‘O Wisdom, who sittest on Thy lofty throne; O Word, by whom all things were made, be propitious to me, in this manifestation of the secrets of Thy holy love.’[2] Such, O Laurence, was thy prayer, when, fearing to be responsible for the hidden talent, if thou shouldst keep to thyself what might profit others, thou didst resolve to make known august mysteries. We thank thee for having given us to share in these heavenly secrets. By the reading of thy devout works, and by thy intercession with God, draw us to the heights of holiness, like the purified flame which can but mount upwards. Man falls from his inborn nobility if he seeks rest in aught save Him to whose image he is made. All things here below are reflections of God’s eternal beauty; they teach us to love Him, and help us to sing our love.[3]

What delights were thine, on those lofty summits of charity so nigh to heaven, which are to be reached by the paths of truth, i.e. the virtues. It is indeed thy own portrait thou drawest, when thou sayest of the soul admitted to ineffable intimacy with the Wisdom of the Father: ‘All things are profitable to her; which way soever she turns, she perceives but the gleams of love. Sights and sounds, sweetnesses and perfumes, delicate viands, concerts of earth, brightness of the skies: all that she hears, all that she sees in the whole of nature, is a nuptial harmony, the beauty of the banquet wherein the Word has espoused her’[4] Oh! may we walk, like thee, by the light of God, live in desire and in union, love ever more and more, that ever more and more we may be loved!


[1] Laurent. Justinian. Fasciculus amoris, cap. xvi.
[2] De caste connubio Verbi et animæ. Proamium.
[3] Ibid. cap. i. & xxv.
[4] De casto connubio Verbi et ammæ, cap. xxv.

 

From Dom Guéranger's The Liturgical Year.

‘Let us celebrate the Nativity of the Virgin Mary; let us adore her Son, Christ our Lord.’[1] Such is the invitation addressed to us to-day by the Church. Let us hearken to her call; let us enter into her overflowing joy. The Bridegroom is at hand, for His throne is now set up on earth; yet a little while, and He will appear in the diadem of our human nature, wherewith His Mother is to crown Him on the day of the joy of His heart, and of ours. To-day, as on the glorious Assumption, the sacred Canticle is heard;[2] but this time it belongs more to earth than to heaven.

Truly a better paradise than the first is given us at this hour. Eden, fear no more that man will endeavour to enter thee; thy Cherubim may leave the gates and return to heaven. What are thy beautiful fruits to us, since we cannot touch them without dying? Death is now for those who will not eat of the fruit so soon to appear amid the flowers of the virgin earth to which our God has led us.

Hail, new world, far surpassing in magnificence the first creation! Hail blessed haven, where we find a calm after so many storms! Aurora dawns; the rainbow glitters in the heavens; the dove comes forth; the ark rests upon the earth, offering new destinies to the world. The haven, the aurora, the rainbow, the dove, the ark of salvation, the paradise of the heavenly Adam, the creation whereof the fomer was but a shadow: all this art thou, sweet infant, in whom already dwell all grace, all truth, all life.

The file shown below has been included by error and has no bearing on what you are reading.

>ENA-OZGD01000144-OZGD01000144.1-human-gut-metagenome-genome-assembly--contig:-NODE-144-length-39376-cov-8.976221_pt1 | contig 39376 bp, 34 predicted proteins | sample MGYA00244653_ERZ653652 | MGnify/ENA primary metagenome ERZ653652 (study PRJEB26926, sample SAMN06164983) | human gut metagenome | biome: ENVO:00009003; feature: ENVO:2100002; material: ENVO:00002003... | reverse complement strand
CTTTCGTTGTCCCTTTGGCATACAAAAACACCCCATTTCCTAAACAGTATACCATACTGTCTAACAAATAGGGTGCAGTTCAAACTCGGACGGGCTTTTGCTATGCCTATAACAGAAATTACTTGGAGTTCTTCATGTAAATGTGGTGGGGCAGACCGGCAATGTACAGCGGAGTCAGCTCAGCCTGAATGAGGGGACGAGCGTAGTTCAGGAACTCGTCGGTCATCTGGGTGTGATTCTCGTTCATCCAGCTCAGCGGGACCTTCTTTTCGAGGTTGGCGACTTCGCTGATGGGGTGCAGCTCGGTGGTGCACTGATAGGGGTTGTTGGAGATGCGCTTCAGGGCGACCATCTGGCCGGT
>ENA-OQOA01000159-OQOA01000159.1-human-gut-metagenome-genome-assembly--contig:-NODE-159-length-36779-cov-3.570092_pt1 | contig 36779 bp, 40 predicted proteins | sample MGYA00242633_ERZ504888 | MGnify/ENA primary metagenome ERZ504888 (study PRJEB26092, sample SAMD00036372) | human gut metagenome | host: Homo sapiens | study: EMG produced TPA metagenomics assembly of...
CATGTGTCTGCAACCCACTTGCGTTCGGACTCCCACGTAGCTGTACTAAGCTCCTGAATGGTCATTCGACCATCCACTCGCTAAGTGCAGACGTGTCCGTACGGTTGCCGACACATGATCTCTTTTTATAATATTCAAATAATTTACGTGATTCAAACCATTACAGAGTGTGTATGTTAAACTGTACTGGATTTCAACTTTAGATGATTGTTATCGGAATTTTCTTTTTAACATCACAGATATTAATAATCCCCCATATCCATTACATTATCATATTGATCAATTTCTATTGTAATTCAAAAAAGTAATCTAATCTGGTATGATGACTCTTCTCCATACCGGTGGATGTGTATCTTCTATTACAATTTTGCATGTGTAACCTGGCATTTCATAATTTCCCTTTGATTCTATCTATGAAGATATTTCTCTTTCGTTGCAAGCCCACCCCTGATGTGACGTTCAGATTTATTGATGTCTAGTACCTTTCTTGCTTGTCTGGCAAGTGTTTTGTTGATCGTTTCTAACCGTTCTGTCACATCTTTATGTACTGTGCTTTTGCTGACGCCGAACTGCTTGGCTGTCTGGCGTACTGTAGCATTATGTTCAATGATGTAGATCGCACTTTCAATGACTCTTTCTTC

Thou art the little cloud, which the father of prophets in the suppliant anguish of his soul awaited; and thou bringest refreshment to the parched earth. Under the weakness of thy fragile form, appears the Mother of fair love and of holy hope. Thou art that other light cloud of exquisite fragrance, which our desert sends up to heaven. In the incomparable humility of thy soul, which knows not itself, the angels, standing like armed warriors around thy cradle, recognize their Queen.

O Tower of the true David; citadel withstanding the first shock of satan’s attack, and breaking all his power; true Sion, founded on the holy mountains, the highest summits of virtue; temple and palace, feebly foreshadowed by those of Solomon; house built by eternal Wisdom for herself: the faultless lines of thy fair architecture were planned from all eternity. Together with Emmanuel, who predestined thee for His home of delights, thou art thyself, O blessed child, the crowning point of creation, the divine ideal fully realized on earth.

Let us, then, understand the Church, when, even on this day, she proclaims thy divine maternity, and unites in her chants of praise the birth of Emmanuel and thine own. He who, being Son of God by essence, willed to be also Son of man, had, before all other designs, decreed that He would have a Mother. Such, consequently, was the primordial, absolute character of that title of mother, that, in the eternal decree, it was one with the very being of the chosen creature, the motive and cause of her existence, as well as the source of all her perfections natural and supernatural. We too, then, must recognize thee as Mother, even from thy very cradle, and must celebrate thy birthday by adoring thy Son our Lord.

Inasmuch as it embraces all the brethren of the Man-God, thy blessed maternity sheds its rays upon all time, both before and after this happy day. 'God is our king before ages: He hath wrought salvation in the midst of the earth.’[3] ‘The midst of the earth,’ says the Abbot of Clairvaux, 'admirably represents Mary. Mary is the centre of the universe, the ark of God, the cause of creation, the business of ages. Towards her turn the inhabitants of heaven and the dwellers in the place of expiation, the men that have gone before us, and we that are now living, those who are to follow us, our children’s children and their descendants. Those in heaven look to her to have their ranks filled up; those in purgatory look for their deliverance; the men of the first ages, that they may be found faithful prophets; those who come after, that they may obtain eternal happiness. Mother of God, Queen of heaven, Sovereign of the world, all generations shall call thee blessed, for thou hast brought forth life and glory for all. In thee the angels ever find their joy, the just find grace, sinners pardon; in thee, and by thee, and from thee, the merciful hand of the Almighty has reformed the first creation.’[4]